MG: “A Polaroid picture moment” You just lost half the audience with that reference!
JFE: Not so fast Kimosabe – they are currently available at Best Buy and at Wal-Mart!
MG: I must have missed that aisle, For procurement, beyond cost savings, what are best practices in elevating the “value” conversation?
JFE: Equity and civility in commercial relationships – the deterioration of Trust is palpable in our industry, best reflected by the exorbitant payment terms pervasive across many relationships; the industry associations, both nationally and globally, have an obligation to call-out “bad players” and fix this damaging practice.
True value-based remuneration models – Coca-Cola and Procter & Gamble bandied their models about a decade ago, but they were feeble attempts to institutionalize the most creative and “sexy” forms of Agency compensation.
A spirit of humility in personal interactions – we as a human race, with digital proliferation becoming commonplace in all daily experiences, need to look beyond self, rediscovering our humanity through our conversations, interpersonal dealings, and care and concern for others.
MG: What are some of the best trends in procurement?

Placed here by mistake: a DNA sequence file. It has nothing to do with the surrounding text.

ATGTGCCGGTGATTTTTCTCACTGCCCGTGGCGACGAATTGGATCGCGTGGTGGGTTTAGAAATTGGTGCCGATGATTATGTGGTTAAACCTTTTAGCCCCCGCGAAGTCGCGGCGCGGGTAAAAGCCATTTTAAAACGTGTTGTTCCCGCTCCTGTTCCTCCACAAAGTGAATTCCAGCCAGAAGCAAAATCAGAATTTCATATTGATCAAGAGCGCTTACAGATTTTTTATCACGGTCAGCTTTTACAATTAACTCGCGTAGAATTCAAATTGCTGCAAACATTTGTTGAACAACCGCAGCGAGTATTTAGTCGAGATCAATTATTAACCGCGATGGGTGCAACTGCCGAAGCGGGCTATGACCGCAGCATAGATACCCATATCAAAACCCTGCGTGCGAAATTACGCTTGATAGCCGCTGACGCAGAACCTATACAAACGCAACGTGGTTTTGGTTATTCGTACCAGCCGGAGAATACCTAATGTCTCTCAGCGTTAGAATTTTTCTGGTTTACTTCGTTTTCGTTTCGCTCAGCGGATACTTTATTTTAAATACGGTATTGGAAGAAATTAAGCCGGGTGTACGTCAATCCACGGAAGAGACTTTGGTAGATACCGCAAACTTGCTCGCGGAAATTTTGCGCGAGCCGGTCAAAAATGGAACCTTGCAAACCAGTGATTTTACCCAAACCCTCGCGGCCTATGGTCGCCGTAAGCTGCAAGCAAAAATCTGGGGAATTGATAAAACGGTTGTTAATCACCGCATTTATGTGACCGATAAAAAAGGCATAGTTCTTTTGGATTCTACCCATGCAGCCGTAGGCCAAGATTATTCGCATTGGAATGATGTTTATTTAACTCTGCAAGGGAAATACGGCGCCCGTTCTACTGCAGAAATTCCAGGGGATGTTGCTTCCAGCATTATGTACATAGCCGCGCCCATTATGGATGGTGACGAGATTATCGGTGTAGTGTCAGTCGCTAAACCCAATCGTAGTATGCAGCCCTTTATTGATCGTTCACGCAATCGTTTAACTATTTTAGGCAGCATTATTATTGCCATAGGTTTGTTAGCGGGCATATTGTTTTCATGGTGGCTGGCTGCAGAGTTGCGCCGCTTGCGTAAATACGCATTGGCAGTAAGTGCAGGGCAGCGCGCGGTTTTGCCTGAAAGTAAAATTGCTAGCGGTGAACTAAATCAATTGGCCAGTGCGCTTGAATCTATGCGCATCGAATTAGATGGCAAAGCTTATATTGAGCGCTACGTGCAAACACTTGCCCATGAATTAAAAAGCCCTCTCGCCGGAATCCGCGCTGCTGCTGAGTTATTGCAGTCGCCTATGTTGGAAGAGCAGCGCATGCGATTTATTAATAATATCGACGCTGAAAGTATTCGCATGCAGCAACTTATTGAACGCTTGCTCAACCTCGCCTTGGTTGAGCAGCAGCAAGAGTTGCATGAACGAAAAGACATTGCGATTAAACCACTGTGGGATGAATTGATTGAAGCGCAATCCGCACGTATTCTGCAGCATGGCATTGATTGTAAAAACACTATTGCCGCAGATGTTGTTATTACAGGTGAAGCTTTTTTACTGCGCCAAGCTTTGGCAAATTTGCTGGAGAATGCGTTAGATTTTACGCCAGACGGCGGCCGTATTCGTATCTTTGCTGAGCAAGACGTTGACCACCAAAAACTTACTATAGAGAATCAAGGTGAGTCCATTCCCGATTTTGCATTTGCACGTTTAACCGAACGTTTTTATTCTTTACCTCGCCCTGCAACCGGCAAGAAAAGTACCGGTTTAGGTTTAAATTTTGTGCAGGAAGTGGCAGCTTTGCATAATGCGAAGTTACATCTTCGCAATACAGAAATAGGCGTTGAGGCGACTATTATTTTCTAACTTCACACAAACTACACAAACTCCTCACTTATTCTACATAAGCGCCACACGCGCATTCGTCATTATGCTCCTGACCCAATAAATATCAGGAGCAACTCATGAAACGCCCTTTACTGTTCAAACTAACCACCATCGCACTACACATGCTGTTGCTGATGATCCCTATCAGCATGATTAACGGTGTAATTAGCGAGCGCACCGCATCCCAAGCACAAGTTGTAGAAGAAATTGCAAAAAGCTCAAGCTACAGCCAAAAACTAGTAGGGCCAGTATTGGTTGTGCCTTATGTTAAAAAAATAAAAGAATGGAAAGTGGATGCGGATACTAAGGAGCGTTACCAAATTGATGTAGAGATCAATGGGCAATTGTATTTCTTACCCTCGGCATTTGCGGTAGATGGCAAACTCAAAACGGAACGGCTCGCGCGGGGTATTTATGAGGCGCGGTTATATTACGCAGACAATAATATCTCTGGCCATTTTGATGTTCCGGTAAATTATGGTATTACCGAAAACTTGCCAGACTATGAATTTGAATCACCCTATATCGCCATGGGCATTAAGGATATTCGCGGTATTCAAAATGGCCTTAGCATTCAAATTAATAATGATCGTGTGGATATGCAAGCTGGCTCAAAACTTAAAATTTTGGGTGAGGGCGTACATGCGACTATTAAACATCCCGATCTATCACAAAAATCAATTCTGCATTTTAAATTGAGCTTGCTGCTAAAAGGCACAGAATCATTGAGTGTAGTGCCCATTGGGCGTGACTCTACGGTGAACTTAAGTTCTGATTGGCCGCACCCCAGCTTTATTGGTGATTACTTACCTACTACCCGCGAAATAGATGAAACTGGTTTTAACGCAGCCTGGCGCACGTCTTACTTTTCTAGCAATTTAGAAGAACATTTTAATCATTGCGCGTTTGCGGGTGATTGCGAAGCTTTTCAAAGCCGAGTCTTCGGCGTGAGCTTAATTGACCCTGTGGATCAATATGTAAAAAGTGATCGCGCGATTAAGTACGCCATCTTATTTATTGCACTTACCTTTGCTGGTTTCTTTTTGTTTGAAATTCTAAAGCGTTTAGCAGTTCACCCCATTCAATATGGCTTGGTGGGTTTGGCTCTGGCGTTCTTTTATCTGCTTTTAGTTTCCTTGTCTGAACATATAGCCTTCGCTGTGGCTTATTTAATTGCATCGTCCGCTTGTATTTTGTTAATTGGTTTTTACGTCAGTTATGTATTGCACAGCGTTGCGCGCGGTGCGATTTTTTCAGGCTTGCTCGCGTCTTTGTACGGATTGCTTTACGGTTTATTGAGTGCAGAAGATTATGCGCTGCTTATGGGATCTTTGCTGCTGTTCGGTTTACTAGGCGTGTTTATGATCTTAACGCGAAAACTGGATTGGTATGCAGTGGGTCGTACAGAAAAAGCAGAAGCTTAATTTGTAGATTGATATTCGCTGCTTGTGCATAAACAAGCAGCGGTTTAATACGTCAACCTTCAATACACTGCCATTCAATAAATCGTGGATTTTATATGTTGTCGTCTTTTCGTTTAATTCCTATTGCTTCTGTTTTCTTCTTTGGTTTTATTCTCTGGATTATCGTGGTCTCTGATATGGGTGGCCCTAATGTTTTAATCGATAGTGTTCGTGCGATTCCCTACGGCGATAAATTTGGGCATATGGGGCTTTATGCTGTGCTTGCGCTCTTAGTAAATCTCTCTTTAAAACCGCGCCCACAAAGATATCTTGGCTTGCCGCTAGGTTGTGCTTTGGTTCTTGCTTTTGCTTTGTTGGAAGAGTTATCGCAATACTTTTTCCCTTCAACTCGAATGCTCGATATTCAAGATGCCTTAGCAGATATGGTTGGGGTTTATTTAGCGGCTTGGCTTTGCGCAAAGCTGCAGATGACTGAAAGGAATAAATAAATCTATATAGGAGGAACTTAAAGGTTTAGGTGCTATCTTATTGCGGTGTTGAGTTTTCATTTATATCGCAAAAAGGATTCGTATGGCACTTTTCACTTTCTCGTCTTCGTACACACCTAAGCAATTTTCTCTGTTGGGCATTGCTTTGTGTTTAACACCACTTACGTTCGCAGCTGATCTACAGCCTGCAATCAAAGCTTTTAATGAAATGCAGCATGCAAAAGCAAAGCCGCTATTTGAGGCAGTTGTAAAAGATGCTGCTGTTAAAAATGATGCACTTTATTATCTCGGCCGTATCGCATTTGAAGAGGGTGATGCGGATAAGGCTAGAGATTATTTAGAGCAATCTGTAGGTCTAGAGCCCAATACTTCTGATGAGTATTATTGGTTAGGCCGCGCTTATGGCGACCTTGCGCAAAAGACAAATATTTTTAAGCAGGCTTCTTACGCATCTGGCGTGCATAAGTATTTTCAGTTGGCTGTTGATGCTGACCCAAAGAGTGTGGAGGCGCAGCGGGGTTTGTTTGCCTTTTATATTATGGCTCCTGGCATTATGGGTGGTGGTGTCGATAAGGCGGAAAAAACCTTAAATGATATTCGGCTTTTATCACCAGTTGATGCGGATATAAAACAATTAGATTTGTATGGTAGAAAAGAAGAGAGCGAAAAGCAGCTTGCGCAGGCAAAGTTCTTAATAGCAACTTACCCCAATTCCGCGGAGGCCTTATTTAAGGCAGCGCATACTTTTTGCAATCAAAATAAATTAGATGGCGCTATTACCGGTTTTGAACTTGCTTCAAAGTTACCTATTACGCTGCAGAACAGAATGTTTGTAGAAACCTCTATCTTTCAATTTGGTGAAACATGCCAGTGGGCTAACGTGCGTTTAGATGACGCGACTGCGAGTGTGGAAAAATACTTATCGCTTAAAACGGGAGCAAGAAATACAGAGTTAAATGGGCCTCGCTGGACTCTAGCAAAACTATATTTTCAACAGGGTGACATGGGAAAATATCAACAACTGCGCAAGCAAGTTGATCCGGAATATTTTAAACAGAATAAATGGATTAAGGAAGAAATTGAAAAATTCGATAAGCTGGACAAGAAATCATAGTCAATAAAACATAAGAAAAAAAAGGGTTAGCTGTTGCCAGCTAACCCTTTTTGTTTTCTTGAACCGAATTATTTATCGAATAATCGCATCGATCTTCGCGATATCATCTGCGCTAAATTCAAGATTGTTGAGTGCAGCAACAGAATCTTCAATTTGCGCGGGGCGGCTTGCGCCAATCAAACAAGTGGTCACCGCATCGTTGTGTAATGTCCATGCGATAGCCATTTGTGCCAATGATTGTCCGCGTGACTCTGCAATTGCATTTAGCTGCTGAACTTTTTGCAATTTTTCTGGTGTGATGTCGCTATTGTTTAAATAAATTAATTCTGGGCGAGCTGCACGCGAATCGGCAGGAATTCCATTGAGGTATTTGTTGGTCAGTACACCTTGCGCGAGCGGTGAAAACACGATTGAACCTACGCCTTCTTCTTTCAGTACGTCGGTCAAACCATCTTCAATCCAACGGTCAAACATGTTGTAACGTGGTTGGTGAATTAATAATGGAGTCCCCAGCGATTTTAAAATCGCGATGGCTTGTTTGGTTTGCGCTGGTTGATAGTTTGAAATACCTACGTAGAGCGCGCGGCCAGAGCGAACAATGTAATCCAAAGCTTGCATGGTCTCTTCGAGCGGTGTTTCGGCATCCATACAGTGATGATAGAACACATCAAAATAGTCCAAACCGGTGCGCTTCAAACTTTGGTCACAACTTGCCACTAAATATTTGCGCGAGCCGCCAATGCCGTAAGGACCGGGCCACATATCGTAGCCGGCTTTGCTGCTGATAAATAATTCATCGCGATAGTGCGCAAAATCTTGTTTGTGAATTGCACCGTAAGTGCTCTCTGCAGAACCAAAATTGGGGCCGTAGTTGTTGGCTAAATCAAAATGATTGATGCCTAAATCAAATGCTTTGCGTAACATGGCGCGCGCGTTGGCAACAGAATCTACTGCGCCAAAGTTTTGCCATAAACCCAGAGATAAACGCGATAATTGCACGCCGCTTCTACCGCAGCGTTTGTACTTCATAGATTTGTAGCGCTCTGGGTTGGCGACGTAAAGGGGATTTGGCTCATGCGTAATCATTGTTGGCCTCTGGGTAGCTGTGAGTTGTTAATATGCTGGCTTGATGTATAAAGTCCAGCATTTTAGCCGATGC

- Effective integration of the needs and requirements of the Demand Chain across a commercial entity’s various brands and/or business divisions.
- Complete Supplier Relationship Management (SRM), soup-to-nuts, of the most critical supplier-partners, from best-in-class Strategic Sourcing to Evaluation Stewardship.
- Functioning like trusted business partners, internally and externally, as the objective, dispassionate voice of reason that is always looking for a “Win-Win” solution. “Win-Lose,” in every single instance, always becomes “Lose-Lose.”.
What are some of the worst trends?
- Treating valuable supplier-partners like “vendors.” Vendors are only found in ballparks trying to “sell” you something. Follow the Golden Rule — treat people the way you want to be treated. Doing things that you would not tell your Mom is a perfect example.
- Not pushing back on the CFO or CPO about blatantly unfair payment terms — basically anything over 45 days or amounts that do not allow supplier-partners to achieve cash neutrality; if the trend continues, clients will be shooting themselves in the foot, as their agencies will either find a way to “cheat the system” or will go out of business.
- The most dangerous Procurement persons understand what they are buying and then explore all of the ways to become “Corporate Heroes.” It’s all about them and NOT the relationship. “Cost-cutters” employ bottom-feeding consultants to exploit the situation with deceptive benchmarks, unreasonable demands, and unfair business practices.
MG: Where are you located?
JFE: The Dallas Fort Worth Metroplex
MG: Where do you travel first?
JFE: Most importantly, to visit family in Mexico, Houston/Austin, Denver, Chicago, Southern California, and Wyoming. When possible, combine this travel with professional networking.
From a consultative perspective, NYC, Florida/Arizona for conferences, and anywhere my clients require. I wish to build-up international opportunities involving greater global travel.